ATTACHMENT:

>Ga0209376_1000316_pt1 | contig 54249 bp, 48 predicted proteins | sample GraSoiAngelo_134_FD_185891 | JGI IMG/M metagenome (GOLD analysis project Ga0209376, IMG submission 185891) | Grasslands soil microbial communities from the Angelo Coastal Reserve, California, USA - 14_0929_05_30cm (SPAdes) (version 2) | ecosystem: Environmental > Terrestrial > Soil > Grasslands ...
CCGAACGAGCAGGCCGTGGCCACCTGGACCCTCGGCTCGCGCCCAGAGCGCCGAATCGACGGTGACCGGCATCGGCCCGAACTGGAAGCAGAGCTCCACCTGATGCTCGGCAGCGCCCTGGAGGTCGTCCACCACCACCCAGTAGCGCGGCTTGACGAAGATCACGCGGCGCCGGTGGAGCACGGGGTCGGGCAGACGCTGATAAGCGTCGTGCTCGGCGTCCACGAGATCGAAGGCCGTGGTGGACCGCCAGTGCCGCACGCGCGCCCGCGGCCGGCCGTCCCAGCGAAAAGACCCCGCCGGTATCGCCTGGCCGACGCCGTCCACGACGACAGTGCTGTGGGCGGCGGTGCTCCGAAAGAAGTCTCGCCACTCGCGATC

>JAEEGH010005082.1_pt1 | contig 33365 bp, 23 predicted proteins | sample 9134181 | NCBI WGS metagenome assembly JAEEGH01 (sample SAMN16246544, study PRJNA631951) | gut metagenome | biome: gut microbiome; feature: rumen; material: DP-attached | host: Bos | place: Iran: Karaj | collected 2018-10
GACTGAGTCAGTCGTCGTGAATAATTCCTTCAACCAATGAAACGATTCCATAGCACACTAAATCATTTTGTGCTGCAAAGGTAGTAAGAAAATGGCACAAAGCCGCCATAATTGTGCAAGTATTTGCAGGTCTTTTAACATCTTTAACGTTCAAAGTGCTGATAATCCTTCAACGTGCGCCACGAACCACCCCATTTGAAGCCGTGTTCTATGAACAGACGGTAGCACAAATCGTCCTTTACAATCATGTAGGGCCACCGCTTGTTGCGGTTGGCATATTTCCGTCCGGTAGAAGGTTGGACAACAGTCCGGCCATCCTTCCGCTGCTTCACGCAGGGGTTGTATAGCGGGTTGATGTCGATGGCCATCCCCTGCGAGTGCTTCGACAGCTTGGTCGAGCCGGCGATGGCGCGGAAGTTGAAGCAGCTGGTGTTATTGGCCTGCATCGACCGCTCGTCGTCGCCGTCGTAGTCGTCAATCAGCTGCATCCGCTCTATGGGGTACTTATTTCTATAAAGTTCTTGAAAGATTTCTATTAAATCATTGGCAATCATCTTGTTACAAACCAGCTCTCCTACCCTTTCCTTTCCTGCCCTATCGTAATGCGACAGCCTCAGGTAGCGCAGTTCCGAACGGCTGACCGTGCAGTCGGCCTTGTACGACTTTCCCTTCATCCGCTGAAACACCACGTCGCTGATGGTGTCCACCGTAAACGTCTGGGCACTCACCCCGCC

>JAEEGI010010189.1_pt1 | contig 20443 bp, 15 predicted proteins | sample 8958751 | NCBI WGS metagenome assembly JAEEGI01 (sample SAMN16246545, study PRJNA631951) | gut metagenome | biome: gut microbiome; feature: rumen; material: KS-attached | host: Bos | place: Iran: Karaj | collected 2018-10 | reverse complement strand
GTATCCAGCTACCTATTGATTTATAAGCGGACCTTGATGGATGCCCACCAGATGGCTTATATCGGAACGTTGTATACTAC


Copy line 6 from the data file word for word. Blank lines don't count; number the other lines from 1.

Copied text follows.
GTATCCAGCTACCTATTGATTTATAAGCGGACCTTGATGGATGCCCACCAGATGGCTTATATCGGAACGTTGTATACTAC